By Rimma Perelmuter, Executive Director, Datum Future
It is time for companies to think very differently about the experience that people have when they are sharing data along the customer journey. They need to think about how that experience can help people to directly benefit, in order to build trust in their brand.
Why? Because trust unlocks value – for the individual, but also for business and society. To explain why, we need to understand how people feel about sharing data right now.
According to Zeitgeist research carried out by GWI, just one in five consumers see the benefit of sharing their own information. And yet, when there are clear personal benefits and certain conditions are met, 90% of digital users would be open to sharing data with companies to address their needs.
Ask people why they don’t want to share data and, generally, it’s due to a lack of confidence about how it will be used, protected and shared. Customers worry about fraud and losing control. They lack confidence about how their data is being used and protected. They also lack understanding about the benefits they could gain and the value they should be receiving.
Datum Future took a deep dive to gain insights into UK parents aged 18 – 35 living in poverty on Universal Credit, with all self-reporting that they are struggling to make ends meet.
People’s concerns are emotional
The research revealed how emotional the concerns are that people have about sharing their data: security worries; fear of fraud; worry about hassle; a feeling on invasiveness. And that emotional strain is more pronounced for people living in poverty: they often feel judged and worry that data they share can reveal details that would lead others to judge them or businesses to reject them.
And yet, people also feel resigned to sharing their data. Our interviewees revealed how they tend to click to accept terms, conditions and privacy notices because they felt they don’t have much choice, and reading takes too much time out of their busy days.
That doesn’t mean they are comfortable with it – quite the contrary.
Business needs to meet emotional and functional needs
While it is certainly a complex picture, companies must meet both emotional and functional needs to deliver data journeys that serve their customers. Building customer confidence in sharing data crucially involves not only delivering value but also meeting needs, ranging from a fear of being judged to the need for efficient, easy tools.
Rebuilding trust in data journeys and demonstrating how customers unlock value is paramount – without it they are reluctant sharers and not building customer loyalty or addressing their needs.
Treating people ethically and with empathy while enabling them to control how their data is used can make a real difference. It can build people’s confidence in using their data so they can benefit from it, which in turn enables businesses to benefit from new value propositions that create tangible value and solve problems for people, business and society.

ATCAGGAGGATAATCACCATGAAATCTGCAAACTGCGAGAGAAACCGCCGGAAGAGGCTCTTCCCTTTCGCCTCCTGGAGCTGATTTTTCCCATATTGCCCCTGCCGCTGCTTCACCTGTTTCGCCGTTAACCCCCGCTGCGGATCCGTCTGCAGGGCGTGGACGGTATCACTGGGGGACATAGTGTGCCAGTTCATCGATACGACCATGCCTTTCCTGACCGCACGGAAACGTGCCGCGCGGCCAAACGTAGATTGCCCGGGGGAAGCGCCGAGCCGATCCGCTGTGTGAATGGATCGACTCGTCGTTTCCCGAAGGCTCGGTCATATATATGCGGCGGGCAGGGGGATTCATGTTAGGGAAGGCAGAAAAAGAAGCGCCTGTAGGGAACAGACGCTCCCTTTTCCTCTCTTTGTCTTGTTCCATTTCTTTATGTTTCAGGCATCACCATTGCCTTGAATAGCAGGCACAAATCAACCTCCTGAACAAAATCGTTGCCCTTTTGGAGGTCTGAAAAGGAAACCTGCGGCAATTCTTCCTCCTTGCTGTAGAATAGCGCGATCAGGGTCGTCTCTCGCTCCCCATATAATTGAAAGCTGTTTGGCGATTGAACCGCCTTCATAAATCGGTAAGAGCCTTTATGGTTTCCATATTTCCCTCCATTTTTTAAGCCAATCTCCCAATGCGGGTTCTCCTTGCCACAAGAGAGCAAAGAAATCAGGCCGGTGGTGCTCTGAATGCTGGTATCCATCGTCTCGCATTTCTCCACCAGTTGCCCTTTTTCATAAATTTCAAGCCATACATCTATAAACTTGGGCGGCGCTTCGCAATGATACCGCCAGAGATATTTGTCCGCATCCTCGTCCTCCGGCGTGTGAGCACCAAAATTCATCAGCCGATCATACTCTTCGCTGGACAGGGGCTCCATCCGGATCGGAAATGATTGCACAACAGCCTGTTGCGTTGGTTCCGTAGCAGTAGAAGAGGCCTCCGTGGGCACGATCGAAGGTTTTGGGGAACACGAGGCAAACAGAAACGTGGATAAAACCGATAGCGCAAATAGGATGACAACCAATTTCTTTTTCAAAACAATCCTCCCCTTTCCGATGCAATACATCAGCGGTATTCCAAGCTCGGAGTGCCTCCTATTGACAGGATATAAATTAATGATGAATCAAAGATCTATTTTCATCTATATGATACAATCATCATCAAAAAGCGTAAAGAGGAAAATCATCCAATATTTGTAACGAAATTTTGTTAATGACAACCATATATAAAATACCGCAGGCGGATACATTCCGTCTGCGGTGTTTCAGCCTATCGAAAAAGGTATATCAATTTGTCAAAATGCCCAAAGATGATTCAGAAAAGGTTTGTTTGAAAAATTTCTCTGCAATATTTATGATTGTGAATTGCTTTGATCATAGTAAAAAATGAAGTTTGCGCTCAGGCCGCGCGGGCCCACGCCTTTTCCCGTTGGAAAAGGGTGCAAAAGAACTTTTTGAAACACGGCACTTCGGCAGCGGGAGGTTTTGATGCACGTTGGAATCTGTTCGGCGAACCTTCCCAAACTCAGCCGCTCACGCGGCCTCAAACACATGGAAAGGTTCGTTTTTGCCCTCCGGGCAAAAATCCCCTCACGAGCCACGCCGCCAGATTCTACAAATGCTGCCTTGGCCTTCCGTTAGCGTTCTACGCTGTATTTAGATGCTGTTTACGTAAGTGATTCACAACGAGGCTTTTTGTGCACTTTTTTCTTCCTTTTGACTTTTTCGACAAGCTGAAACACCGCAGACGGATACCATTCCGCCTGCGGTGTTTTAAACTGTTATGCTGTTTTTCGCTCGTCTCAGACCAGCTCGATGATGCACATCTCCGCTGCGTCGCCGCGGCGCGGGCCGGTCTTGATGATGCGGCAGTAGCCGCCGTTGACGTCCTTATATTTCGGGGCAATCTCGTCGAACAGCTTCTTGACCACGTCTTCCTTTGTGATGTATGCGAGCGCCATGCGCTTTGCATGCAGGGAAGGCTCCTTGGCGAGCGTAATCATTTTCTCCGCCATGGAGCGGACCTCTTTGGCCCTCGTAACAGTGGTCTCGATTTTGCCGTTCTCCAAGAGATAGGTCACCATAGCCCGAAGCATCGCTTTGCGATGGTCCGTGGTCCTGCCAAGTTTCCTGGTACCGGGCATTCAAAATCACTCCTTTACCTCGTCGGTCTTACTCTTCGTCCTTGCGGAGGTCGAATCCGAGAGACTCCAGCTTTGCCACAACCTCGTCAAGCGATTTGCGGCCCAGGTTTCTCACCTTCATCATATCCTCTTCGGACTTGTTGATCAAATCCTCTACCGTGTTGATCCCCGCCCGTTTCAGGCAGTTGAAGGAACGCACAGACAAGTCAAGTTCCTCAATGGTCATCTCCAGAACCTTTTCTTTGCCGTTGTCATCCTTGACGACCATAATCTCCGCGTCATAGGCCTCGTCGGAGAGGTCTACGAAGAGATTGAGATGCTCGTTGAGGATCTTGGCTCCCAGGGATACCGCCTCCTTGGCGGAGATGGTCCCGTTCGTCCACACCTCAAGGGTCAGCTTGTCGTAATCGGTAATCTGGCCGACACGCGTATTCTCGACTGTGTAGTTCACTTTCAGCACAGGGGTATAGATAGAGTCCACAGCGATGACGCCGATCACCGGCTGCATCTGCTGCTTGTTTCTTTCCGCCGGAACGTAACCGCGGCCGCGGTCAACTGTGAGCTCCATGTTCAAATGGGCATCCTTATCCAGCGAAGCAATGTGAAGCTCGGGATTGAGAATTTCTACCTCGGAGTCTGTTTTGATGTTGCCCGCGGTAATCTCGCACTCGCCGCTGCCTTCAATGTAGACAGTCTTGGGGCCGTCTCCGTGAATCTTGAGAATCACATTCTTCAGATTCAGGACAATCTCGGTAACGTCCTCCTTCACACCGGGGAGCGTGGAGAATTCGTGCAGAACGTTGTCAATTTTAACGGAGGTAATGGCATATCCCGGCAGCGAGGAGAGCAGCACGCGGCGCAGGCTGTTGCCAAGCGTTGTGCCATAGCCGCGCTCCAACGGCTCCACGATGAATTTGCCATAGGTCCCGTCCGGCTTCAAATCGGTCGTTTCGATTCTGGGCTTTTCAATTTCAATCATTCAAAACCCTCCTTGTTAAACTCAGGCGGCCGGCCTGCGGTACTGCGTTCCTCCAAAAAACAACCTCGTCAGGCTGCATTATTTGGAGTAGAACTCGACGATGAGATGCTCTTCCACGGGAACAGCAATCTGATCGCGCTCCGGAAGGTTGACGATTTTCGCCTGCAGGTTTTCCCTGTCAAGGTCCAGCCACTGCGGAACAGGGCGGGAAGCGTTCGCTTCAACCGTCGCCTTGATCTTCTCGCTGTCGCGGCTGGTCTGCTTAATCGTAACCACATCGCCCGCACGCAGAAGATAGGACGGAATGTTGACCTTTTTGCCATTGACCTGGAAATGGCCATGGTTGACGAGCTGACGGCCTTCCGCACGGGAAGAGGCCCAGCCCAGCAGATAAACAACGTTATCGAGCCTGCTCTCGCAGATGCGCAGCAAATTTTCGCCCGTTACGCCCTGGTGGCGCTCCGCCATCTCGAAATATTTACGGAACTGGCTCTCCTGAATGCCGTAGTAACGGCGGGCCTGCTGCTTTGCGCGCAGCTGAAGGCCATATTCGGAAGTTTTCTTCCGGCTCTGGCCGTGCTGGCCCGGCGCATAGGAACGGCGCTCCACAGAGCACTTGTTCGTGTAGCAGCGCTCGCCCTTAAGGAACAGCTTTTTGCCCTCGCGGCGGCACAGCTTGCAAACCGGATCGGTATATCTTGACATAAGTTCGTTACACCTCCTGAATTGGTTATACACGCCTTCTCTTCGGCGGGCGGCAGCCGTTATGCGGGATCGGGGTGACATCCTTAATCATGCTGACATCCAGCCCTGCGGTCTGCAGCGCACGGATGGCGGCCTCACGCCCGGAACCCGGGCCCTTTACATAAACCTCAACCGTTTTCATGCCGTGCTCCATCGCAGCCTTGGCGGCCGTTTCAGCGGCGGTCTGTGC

Pause and reflect on how data can work better
Companies need to pause and reflect on how data can work better for people – and in turn for their own business. What problems are they trying to solve with data? How can they work with data in a way that helps address key needs and is valued by individuals?
By listening to customers and genuinely transforming their approach by acting on this information, companies can redesign the data customer journey.
There are five ways to ensure people will engage and benefit
Putting human-centred understanding at the core of this exploration is crucial. As I have explained, designing the right offer involves addressing people’s emotional needs, as well as functional and practical ones.
We found that there are five core design principles for data-driven innovation: Responsibility: acting ethically, with a duty of care towards customers and with their needs in mind; transparency: being honest and clear; control: giving the customer real choices; convenience: ease of use and simplicity; and value: giving the customer benefits that matter to them.
By listening to customers and incorporating these five human-centric design principles, companies can redesign the customer data journey to build empathetic language, tone and tangible benefits into customer experiences. For those living in poverty, the outcomes are long-term improvement in financial health, alongside relief from stress and improved well-being.
The Customer Journey Sandbox
If you’d like to know more, Datum Future will be announcing the results of an initiative aimed at empowering people to access new services by sharing their data in a responsible way. The initiative, named the Customer Journey Sandbox – developed with Sandbox founders Experian, Meta, Publicis Groupe and BNP Paribas – points out promising ways in which the smart use of data could help deliver entirely new services to customers.
By building trusted customer journeys that deliver tangible value, companies can address people’s needs, generate efficiencies and build customer loyalty – ultimately driving revenue opportunities.